Nothing else seemed to be walking on any bare skin, so I grumpily got my watering can and began to sprinkle the tomatoes and flowers lined up near the brick planter, waiting their turn to be put in the earth.
I was startled to see J. throw down his tools, rip open his belt and drop his jeans to his knees!
"You've made me paranoid", he said sheepishly, "I thought something was crawling on me."
Glancing over at this astonishing performance I commented [most unwisely] "You can't possibly see a tick on yourself--you're much too hairy."
I was invited to help with the tick search, a suggestion I politely declined.
We went on with the day's work. I put on socks and shoes each time I ventured beyond the porch or carport.
We dutifully looked up information on the web regarding ticks. One website suggested helpfully that people who live in areas inhabited by ticks should stay indoors from April through October.
Others suggested dressing defensively--to the extent of wearing long pants tucked into high socks, long sleeves secured at the wrist with heavy elastic bands.
Some sites recommended stunning an embedded tick with various solutions, startling it with a match that had been lit, blown out and quickly laid upon the tick. Still other authorities admonished that the only safe removal was to grasp the body of the tick with tweezers and twist until the whole thing let go.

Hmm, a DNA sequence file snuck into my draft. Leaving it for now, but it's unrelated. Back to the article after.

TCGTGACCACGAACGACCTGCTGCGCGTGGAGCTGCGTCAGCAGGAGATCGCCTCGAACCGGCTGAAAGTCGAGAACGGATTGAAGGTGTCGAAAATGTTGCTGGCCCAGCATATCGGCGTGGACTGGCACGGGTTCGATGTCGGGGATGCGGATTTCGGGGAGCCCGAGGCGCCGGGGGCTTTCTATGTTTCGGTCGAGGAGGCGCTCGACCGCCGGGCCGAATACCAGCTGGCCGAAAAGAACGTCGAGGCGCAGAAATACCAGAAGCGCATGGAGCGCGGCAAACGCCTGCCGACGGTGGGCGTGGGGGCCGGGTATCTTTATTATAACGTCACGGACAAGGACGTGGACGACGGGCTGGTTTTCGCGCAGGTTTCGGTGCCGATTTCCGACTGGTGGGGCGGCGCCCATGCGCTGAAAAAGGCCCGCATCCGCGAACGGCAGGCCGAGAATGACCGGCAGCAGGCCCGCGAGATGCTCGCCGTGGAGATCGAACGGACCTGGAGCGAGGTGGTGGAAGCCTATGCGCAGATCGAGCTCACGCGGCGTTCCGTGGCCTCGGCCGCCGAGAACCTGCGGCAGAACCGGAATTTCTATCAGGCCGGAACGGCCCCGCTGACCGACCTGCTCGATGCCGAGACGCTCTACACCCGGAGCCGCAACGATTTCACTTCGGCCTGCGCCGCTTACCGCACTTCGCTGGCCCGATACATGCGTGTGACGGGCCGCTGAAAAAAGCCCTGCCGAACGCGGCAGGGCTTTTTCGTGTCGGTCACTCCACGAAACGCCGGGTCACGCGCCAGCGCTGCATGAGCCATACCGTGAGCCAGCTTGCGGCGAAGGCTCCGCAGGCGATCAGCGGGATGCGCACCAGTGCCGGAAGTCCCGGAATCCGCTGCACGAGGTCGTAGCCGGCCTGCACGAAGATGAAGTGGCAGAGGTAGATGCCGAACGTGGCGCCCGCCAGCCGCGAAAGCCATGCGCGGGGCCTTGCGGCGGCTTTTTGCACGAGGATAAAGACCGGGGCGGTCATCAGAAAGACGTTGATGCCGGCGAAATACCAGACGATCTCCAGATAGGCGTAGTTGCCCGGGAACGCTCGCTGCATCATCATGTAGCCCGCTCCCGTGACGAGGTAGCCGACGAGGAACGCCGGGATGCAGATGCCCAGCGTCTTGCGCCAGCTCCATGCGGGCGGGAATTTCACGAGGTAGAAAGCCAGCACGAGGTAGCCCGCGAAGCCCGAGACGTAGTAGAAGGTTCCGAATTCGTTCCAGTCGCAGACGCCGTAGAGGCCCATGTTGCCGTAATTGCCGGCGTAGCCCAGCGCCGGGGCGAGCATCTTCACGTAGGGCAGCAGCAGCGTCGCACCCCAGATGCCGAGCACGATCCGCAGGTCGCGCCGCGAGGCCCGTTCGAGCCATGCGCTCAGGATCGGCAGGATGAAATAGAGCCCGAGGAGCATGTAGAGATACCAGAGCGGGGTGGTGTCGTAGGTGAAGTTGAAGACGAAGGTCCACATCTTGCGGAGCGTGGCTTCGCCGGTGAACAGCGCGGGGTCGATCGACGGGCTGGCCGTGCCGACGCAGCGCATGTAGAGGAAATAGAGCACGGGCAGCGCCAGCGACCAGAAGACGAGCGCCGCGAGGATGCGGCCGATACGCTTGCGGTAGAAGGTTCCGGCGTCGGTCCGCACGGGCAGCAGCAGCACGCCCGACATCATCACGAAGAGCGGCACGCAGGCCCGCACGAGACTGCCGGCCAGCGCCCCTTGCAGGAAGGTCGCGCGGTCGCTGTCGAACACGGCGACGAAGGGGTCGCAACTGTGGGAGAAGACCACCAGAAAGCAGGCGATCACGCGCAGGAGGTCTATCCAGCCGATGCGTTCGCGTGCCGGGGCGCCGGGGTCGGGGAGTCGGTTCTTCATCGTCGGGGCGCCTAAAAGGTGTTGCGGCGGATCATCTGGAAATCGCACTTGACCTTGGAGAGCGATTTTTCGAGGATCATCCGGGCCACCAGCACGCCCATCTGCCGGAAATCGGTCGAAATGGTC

Somehow I managed to almost convinve myself that my tick encounter had been a random, one-time thing.
On the way home from Bowling Green next day, I ran my fingers through my hair to loosen it after removing a hair clip. There was a tick imbedded in my scalp. As I undressed for bed that night I discovered that two ticks had quietly taken up residence on my posterior. Yanking grimly with the tweezers, I got one out. I couldn't reach the other. As I hopped on one leg, J. thumped down the hallway.
"Do you have another tick?"
He shooed me down the hall to the bedroom, commanded me to lie face down on the bed. I curled in a dismal heap, listened to him collecting his battery of instruments.
" I don't want you jabbing at my backside!" I said furiously.